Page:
See Blue Origin's New Glenn rocket come together at Florida space coast factory (photo)

Cylindrical and dome pieces of metal are organized and laid out on the floor of a large factory. A long fuselage lays on the right.
Blue Origin has provided a rare look inside their factory at NASA's Kennedy Space Center (KSC) showing hardware for its new orbital rocket. (Image credit: Blue Origin)

Blue Origin has provided a rare look inside their factory at NASA's Kennedy Space Center (KSC) showing hardware for its new orbital rocket.

The image shared on Instagram shows rocket stage and interstage components and propellant tank domes for the New Glenn rocket on the factory floor in Florida. The post provided no details, so it is not known if the image shows test articles or potential flight hardware.

New Glenn has been in development for years and, after numerous delays, may fly for the first time next year. The rare glimpse at rocket hardware suggests Blue Origin is confident about the progress it is making towards a test launch.

Related: Blue Origin's BE-4 rocket engine exploded during June 30 test: report

The two-stage rocket will be 322 feet tall (98 meters) long and able to lift 14 tons (13 metric tons) to geostationary transfer orbit, and 50 tons (45 metric tons) to low Earth orbit. 

The first stage will be powered by seven BE-4 engines. Blue Origin is also building BE-4s for United Launch Alliance's Vulcan launch vehicle.

New Glenn will have a reusable first stage and is seen as a potential alternative and competitor to SpaceX’s industry-dominating Falcon 9 rocket.

"New Glenn hardware is stacking up in Florida," Blue Origin wrote of this photo, which it posted to its Instagram account. (Image credit: Blue Origin)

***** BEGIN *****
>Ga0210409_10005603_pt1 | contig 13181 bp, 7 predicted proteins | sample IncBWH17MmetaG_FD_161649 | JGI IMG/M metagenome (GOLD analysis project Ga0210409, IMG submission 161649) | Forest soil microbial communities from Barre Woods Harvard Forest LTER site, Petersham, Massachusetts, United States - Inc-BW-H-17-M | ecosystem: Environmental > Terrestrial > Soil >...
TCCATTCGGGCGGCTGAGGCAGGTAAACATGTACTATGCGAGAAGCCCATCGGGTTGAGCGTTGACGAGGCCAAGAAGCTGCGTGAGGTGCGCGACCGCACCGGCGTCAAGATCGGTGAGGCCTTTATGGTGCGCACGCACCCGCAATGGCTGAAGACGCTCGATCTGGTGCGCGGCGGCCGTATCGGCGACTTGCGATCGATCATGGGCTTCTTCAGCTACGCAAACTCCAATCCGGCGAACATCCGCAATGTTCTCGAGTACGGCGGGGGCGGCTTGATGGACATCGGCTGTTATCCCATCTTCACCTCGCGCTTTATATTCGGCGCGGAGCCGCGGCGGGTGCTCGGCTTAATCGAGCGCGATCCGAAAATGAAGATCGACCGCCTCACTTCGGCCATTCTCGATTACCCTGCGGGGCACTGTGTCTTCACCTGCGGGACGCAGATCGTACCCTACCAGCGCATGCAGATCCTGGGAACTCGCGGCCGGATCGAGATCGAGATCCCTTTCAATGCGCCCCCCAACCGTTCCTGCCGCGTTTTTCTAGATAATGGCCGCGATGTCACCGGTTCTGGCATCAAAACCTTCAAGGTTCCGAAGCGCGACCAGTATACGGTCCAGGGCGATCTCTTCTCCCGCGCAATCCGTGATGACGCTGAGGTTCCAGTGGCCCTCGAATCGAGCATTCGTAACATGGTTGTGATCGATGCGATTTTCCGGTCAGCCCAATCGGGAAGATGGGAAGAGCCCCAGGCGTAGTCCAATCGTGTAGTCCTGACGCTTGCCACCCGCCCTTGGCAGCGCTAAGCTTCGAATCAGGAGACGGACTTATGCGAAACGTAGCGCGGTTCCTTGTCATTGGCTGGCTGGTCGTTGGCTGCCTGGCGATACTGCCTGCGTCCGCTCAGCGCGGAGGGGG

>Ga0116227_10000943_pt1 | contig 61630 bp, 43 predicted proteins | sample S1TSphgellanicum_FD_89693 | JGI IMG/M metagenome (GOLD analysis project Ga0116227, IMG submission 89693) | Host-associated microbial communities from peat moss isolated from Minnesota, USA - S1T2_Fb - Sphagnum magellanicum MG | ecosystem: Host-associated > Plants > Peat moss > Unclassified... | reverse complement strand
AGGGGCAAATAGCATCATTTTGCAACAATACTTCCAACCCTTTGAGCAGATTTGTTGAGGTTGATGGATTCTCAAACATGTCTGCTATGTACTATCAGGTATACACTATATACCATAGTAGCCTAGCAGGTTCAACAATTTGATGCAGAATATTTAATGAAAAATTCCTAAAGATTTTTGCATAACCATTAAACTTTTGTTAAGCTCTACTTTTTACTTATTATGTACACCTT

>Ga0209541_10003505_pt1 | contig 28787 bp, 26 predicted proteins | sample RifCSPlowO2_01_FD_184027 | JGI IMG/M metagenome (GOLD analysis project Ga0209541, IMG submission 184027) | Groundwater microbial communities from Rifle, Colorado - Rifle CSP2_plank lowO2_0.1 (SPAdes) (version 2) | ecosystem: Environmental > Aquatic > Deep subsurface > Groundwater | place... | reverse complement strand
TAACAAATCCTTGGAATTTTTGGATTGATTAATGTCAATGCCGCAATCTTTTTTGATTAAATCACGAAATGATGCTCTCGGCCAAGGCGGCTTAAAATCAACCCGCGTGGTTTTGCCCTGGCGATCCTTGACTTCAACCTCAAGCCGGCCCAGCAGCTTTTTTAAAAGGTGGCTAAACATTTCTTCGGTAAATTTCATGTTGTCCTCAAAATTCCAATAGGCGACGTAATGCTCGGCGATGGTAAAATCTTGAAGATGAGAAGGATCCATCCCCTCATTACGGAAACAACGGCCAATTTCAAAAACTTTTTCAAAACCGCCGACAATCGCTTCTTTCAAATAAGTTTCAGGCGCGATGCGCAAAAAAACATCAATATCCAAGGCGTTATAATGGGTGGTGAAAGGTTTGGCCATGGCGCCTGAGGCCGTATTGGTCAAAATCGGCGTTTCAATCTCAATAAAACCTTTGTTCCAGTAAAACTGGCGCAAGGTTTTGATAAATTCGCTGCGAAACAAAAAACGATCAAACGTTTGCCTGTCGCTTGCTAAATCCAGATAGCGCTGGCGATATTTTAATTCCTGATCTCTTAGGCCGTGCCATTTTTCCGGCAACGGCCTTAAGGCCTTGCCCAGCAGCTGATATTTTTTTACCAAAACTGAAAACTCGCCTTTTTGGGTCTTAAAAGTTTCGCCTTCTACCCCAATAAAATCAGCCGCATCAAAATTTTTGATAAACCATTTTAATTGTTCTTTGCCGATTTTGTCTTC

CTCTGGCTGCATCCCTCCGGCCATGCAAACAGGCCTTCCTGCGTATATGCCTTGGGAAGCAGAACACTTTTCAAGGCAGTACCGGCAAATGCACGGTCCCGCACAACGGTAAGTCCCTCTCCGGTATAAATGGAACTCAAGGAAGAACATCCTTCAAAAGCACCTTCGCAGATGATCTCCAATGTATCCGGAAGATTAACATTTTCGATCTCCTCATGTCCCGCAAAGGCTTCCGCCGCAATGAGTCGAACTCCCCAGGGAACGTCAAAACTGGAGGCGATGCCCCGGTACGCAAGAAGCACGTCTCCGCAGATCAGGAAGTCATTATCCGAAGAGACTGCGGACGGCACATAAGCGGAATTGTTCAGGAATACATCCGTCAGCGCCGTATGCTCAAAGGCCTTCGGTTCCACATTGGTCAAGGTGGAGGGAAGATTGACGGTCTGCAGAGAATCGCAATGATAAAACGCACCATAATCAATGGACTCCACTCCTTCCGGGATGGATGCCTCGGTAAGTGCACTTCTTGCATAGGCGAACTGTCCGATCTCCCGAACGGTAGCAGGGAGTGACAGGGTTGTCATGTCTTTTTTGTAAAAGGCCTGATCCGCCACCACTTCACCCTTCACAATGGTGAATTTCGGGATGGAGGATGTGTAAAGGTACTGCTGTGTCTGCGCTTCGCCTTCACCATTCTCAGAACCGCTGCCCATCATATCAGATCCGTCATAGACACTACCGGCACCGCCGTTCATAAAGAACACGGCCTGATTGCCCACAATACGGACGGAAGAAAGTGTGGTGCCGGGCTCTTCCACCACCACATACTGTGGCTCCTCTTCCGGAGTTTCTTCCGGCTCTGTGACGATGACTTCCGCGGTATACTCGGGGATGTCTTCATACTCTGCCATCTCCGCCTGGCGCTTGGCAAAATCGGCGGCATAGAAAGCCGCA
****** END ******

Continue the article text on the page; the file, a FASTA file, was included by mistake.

Blue Origin has a long-term lease for Launch Complex 36 at the Cape Canaveral Space Force Station in Florida for New Glenn launches, close to the production factory.

NASA has signed up New Glenn to its fleet of commercial launchers and the rocket could be used for crewed lunar missions. Blue Origin will build a second moon lander for NASA's Artemis astronauts, adding another option alongside SpaceX’s Starship which was selected in 2021. 

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Andrew Jones
Contributing Writer

Andrew is a freelance space journalist with a focus on reporting on China's rapidly growing space sector. He began writing for in 2019 and writes for SpaceNews, IEEE Spectrum, National Geographic, Sky & Telescope, New Scientist and others. Andrew first caught the space bug when, as a youngster, he saw Voyager images of other worlds in our solar system for the first time. Away from space, Andrew enjoys trail running in the forests of Finland. You can follow him on Twitter @AJ_FI.

  • monkeyonmars
    I hope all the pieces are there and that they fit together. When you don't do RID, you never know till the first time you put it together.